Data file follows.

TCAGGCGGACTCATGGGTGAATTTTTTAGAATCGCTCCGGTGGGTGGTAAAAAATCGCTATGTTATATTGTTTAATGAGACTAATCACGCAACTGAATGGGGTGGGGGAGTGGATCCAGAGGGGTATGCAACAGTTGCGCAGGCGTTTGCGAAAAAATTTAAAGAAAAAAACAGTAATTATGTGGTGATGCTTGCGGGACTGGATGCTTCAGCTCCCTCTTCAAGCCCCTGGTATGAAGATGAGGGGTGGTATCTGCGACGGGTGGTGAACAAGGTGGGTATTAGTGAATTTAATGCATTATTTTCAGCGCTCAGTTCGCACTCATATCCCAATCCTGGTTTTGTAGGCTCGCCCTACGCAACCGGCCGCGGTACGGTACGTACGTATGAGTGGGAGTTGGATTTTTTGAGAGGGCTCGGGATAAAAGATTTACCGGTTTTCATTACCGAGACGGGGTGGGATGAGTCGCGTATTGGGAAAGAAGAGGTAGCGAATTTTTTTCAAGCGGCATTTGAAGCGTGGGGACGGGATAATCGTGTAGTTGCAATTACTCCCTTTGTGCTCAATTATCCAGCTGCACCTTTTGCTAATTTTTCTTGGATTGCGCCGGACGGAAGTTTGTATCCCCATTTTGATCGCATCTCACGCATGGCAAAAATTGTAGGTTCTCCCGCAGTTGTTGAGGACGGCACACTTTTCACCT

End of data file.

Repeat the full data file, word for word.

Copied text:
TCAGGCGGACTCATGGGTGAATTTTTTAGAATCGCTCCGGTGGGTGGTAAAAAATCGCTATGTTATATTGTTTAATGAGACTAATCACGCAACTGAATGGGGTGGGGGAGTGGATCCAGAGGGGTATGCAACAGTTGCGCAGGCGTTTGCGAAAAAATTTAAAGAAAAAAACAGTAATTATGTGGTGATGCTTGCGGGACTGGATGCTTCAGCTCCCTCTTCAAGCCCCTGGTATGAAGATGAGGGGTGGTATCTGCGACGGGTGGTGAACAAGGTGGGTATTAGTGAATTTAATGCATTATTTTCAGCGCTCAGTTCGCACTCATATCCCAATCCTGGTTTTGTAGGCTCGCCCTACGCAACCGGCCGCGGTACGGTACGTACGTATGAGTGGGAGTTGGATTTTTTGAGAGGGCTCGGGATAAAAGATTTACCGGTTTTCATTACCGAGACGGGGTGGGATGAGTCGCGTATTGGGAAAGAAGAGGTAGCGAATTTTTTTCAAGCGGCATTTGAAGCGTGGGGACGGGATAATCGTGTAGTTGCAATTACTCCCTTTGTGCTCAATTATCCAGCTGCACCTTTTGCTAATTTTTCTTGGATTGCGCCGGACGGAAGTTTGTATCCCCATTTTGATCGCATCTCACGCATGGCAAAAATTGTAGGTTCTCCCGCAGTTGTTGAGGACGGCACACTTTTCACCT